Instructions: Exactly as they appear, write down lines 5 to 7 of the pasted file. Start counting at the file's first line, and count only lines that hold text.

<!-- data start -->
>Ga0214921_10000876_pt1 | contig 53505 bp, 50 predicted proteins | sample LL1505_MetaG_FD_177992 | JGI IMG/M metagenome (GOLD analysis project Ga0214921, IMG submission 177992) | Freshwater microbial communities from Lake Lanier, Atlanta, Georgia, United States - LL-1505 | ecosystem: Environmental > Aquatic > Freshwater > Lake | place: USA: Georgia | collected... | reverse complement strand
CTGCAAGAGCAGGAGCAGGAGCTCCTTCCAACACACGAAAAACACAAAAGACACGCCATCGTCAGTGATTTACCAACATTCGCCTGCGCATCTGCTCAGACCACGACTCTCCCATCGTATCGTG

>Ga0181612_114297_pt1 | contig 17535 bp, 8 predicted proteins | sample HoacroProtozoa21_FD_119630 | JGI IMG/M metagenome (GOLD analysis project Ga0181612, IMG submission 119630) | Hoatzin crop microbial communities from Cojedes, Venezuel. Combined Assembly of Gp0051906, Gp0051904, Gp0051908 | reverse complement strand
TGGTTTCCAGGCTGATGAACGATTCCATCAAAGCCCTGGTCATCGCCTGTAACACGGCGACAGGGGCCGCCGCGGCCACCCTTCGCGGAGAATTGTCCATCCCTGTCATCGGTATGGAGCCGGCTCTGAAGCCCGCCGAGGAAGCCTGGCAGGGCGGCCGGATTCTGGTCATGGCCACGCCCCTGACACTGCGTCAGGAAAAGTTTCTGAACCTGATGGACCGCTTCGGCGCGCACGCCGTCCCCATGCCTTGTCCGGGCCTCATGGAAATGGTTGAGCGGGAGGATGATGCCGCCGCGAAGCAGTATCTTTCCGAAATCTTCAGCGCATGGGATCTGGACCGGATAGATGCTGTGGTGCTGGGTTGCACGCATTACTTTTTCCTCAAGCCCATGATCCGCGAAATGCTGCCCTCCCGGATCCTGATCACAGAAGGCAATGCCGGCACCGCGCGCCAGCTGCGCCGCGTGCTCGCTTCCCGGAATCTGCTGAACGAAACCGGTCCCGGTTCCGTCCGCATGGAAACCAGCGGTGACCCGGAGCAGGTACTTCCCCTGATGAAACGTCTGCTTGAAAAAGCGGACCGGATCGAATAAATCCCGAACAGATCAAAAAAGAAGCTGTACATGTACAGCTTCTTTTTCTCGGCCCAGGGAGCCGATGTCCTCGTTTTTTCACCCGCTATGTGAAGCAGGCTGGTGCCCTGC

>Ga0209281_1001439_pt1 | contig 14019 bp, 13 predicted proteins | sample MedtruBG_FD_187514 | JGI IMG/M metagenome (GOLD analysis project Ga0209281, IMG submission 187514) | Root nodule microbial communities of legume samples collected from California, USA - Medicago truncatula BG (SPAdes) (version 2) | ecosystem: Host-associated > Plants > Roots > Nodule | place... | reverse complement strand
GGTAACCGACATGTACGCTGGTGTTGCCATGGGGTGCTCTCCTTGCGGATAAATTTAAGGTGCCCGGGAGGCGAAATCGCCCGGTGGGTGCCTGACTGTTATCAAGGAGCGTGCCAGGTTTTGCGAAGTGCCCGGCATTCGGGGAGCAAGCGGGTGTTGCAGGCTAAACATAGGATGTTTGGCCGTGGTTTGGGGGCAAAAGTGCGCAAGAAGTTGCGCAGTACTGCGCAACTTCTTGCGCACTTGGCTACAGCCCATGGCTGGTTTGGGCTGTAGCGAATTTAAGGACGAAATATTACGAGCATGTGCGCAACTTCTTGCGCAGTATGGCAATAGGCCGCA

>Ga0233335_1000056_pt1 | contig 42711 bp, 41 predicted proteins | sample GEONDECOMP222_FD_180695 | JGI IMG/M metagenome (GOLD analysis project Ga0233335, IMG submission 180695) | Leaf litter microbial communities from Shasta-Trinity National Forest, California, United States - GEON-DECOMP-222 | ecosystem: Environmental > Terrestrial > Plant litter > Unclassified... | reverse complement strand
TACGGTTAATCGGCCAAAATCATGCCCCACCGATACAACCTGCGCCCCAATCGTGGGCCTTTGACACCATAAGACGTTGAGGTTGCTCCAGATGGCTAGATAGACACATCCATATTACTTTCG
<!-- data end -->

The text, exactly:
>Ga0209281_1001439_pt1 | contig 14019 bp, 13 predicted proteins | sample MedtruBG_FD_187514 | JGI IMG/M metagenome (GOLD analysis project Ga0209281, IMG submission 187514) | Root nodule microbial communities of legume samples collected from California, USA - Medicago truncatula BG (SPAdes) (version 2) | ecosystem: Host-associated > Plants > Roots > Nodule | place... | reverse complement strand
GGTAACCGACATGTACGCTGGTGTTGCCATGGGGTGCTCTCCTTGCGGATAAATTTAAGGTGCCCGGGAGGCGAAATCGCCCGGTGGGTGCCTGACTGTTATCAAGGAGCGTGCCAGGTTTTGCGAAGTGCCCGGCATTCGGGGAGCAAGCGGGTGTTGCAGGCTAAACATAGGATGTTTGGCCGTGGTTTGGGGGCAAAAGTGCGCAAGAAGTTGCGCAGTACTGCGCAACTTCTTGCGCACTTGGCTACAGCCCATGGCTGGTTTGGGCTGTAGCGAATTTAAGGACGAAATATTACGAGCATGTGCGCAACTTCTTGCGCAGTATGGCAATAGGCCGCA

>Ga0233335_1000056_pt1 | contig 42711 bp, 41 predicted proteins | sample GEONDECOMP222_FD_180695 | JGI IMG/M metagenome (GOLD analysis project Ga0233335, IMG submission 180695) | Leaf litter microbial communities from Shasta-Trinity National Forest, California, United States - GEON-DECOMP-222 | ecosystem: Environmental > Terrestrial > Plant litter > Unclassified... | reverse complement strand